💭 Imagine an object a thousand times smaller than a human cell. Can you? That length scale is called the nanoscale, and things that fall into this category include viruses and nanoparticles. Nanoparticles are particles between 1 and 100 nm, typically displaying properties not found in bulk samples of the same material.
⚛️ Combining different materials in one single nanoparticle allows us to obtain advanced nanoparticles with many valuable properties, one of nanotechnology’s most active research fields.
🏥 The application of nanotechnology in healthcare innovation is called nanomedicine. Nanomedicine includes detection, diagnosis, and treatment of disease in the nanoscale. Concretely, nanoparticles have been successfully applied in vaccines development and cancer diagnosis, therapy, and theranostics (therapy and diagnosis combined):
➟ 𝗩𝗮𝗰𝗰𝗶𝗻𝗲 𝗱𝗲𝘃𝗲𝗹𝗼𝗽𝗺𝗲𝗻𝘁: mRNA-based vaccines are nanotechnology-enabled and well-known nowadays due to their recent success in fighting SARS-CoV-2, the virus responsible for the COVID-19 pandemic. Nanoscale platforms have proven their priceless potential in modern vaccine design, helping to catalyze novel candidate vaccines faster than ever before. The faster development of vaccines is necessary to immunize people against life-threatening viruses.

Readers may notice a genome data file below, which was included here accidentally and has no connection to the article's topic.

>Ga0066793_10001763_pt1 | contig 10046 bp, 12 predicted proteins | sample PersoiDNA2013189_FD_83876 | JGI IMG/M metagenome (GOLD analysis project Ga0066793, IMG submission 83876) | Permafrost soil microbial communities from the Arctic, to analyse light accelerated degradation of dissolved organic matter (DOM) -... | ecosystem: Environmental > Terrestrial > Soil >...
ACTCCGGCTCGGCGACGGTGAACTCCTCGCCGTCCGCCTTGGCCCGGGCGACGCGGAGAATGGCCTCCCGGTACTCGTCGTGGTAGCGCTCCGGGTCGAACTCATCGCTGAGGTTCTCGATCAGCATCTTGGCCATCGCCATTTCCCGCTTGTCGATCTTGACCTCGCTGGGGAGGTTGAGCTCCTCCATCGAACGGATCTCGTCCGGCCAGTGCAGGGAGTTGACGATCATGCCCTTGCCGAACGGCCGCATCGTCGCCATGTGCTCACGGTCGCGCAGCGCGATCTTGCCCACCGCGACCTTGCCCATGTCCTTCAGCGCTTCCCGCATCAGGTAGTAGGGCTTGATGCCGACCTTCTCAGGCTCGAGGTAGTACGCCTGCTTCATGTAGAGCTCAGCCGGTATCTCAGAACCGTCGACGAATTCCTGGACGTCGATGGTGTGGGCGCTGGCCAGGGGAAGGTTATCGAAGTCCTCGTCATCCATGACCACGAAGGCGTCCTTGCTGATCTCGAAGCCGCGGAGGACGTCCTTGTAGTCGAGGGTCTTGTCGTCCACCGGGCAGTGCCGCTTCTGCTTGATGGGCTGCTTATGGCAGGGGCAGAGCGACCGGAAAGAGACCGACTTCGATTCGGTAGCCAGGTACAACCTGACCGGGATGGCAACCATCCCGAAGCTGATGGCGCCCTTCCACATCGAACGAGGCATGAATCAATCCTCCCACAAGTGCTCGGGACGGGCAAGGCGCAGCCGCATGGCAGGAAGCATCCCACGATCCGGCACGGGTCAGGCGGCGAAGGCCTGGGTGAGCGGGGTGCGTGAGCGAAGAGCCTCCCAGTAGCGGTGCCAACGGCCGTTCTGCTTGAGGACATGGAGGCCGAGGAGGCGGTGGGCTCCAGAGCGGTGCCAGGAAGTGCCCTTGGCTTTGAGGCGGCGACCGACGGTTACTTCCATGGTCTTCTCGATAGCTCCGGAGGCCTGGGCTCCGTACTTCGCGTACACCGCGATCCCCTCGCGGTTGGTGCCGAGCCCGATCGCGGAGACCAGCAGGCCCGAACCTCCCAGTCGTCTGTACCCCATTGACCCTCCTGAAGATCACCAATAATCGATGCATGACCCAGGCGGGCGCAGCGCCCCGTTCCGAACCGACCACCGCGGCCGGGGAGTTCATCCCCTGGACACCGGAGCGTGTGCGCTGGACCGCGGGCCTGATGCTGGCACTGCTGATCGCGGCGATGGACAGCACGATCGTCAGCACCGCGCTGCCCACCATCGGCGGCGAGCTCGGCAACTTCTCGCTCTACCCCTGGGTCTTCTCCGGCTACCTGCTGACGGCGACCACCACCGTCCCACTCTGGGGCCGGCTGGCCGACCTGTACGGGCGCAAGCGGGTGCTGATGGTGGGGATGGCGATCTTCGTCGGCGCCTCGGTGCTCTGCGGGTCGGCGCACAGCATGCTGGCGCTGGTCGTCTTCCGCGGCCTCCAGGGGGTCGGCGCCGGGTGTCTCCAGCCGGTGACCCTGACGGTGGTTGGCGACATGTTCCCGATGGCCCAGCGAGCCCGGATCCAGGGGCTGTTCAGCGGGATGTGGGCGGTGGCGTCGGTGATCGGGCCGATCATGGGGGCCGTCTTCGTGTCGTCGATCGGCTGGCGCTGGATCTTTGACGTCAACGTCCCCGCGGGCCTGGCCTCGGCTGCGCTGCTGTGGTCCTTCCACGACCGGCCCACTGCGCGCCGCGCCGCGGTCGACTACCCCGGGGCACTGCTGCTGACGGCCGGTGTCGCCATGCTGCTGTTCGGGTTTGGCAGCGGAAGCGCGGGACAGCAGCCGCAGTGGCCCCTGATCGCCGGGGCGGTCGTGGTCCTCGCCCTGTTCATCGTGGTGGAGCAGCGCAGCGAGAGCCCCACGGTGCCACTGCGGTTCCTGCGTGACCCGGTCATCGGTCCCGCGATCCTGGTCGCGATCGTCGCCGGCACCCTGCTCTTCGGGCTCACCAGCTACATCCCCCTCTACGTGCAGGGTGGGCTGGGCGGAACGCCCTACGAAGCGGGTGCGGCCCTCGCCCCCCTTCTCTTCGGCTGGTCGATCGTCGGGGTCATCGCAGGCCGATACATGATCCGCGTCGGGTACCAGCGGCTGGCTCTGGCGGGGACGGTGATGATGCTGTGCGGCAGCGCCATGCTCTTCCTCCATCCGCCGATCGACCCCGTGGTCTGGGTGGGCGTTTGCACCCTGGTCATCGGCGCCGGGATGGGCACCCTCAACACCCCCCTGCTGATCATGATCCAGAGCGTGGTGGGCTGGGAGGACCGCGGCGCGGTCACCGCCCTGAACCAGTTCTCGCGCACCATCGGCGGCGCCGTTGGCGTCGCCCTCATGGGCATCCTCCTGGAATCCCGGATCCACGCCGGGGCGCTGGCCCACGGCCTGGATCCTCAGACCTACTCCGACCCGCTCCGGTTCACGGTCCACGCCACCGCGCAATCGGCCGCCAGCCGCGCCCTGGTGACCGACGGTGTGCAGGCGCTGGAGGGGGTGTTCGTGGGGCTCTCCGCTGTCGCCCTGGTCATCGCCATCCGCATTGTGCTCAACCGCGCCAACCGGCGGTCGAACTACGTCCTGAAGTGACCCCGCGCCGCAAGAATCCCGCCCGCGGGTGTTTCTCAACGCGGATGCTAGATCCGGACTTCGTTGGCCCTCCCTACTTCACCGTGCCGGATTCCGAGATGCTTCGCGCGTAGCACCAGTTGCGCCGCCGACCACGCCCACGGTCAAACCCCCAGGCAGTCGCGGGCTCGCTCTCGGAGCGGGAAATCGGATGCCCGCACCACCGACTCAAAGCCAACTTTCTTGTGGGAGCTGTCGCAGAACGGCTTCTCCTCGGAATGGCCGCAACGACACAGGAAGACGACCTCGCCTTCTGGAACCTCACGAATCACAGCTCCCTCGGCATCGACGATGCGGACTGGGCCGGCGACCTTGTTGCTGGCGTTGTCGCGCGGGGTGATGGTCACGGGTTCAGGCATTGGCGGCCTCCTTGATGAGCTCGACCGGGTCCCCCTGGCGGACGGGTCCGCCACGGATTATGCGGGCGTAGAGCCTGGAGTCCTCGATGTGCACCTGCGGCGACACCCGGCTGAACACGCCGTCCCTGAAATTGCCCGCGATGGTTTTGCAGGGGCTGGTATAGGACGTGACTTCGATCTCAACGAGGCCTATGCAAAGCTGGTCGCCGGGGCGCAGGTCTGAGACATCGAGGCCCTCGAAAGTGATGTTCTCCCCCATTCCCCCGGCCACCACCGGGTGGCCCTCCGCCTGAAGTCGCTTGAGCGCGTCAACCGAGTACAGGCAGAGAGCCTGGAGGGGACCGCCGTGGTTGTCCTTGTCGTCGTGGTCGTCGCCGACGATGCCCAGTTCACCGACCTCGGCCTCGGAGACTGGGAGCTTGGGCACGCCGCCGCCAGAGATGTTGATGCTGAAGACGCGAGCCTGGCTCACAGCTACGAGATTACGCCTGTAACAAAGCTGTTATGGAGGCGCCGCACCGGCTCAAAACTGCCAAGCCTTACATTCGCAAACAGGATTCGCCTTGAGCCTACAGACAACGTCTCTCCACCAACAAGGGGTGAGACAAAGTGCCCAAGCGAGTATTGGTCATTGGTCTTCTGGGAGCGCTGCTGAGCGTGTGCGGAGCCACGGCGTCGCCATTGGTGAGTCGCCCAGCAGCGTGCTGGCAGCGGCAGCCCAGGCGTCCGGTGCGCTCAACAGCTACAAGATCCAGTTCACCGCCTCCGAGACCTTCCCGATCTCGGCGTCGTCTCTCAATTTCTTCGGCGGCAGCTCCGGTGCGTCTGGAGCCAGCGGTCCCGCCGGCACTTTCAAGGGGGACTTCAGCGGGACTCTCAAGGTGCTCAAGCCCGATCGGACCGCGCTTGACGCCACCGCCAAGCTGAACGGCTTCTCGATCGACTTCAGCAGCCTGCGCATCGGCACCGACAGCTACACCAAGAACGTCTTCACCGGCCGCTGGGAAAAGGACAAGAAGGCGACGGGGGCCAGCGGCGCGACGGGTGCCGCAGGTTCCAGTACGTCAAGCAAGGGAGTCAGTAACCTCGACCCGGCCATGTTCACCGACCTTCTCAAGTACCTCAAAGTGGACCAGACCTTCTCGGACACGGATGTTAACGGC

➟ 𝗖𝗮𝗻𝗰𝗲𝗿 𝗱𝗶𝗮𝗴𝗻𝗼𝘀𝗶𝘀: nanoparticles are minuscule objects with many unique properties that allow them to detect individual cancer cells and tumor tissues. In recent years, nanoparticles have been used to image and detect many types of cancers using fluorescence, Raman spectroscopy, terahertz spectroscopy, ultrasounds, and magnetic resonance imaging. Improvements in early cancer detection are crucial to improving the patient’s prognosis.
➟ 𝗖𝗮𝗻𝗰𝗲𝗿 𝘁𝗵𝗲𝗿𝗮𝗽𝘆: the main applications of nanoparticles to treat cancer cells are high temperatures (hyperthermia), ultrasounds, immunotherapy, and drug delivery. These nanoscale treatments can target specific proteins on the cancer cell surface to ensure only tissue damage close to the tumor.
➟ 𝗖𝗮𝗻𝗰𝗲𝗿 𝘁𝗵𝗲𝗿𝗮𝗻𝗼𝘀𝘁𝗶𝗰𝘀: nanotechnology-enabled theranostics combines therapy and diagnosis in a single nanoscale platform. Single materials can offer both detection and therapy capabilities, but adding a combination of other materials can lead to many valuable varieties. This is critical to creating all-in-one nanotechnology solutions that are cancer-type agnostic.
There are already today many companies working on nanoparticle-based solutions:
• MagForce AG delivers magnetic nanoparticles containing iron oxide to tumors for highly controlled local heat treatment of aggressive cancers such as glioblastoma.
• AstraZeneca, Moderna and Pfizer/BioNTech develop lipid nanoparticles to deliver mRNA inside a cell and produce protein therapeutics in cells.
Pablo is a JSPS Postdoctoral Fellow working at the University of Tokyo in nanomedicine. He is also the CEO & Founder of XR Dream, a startup working on dream-like virtual reality and augmented reality experiences.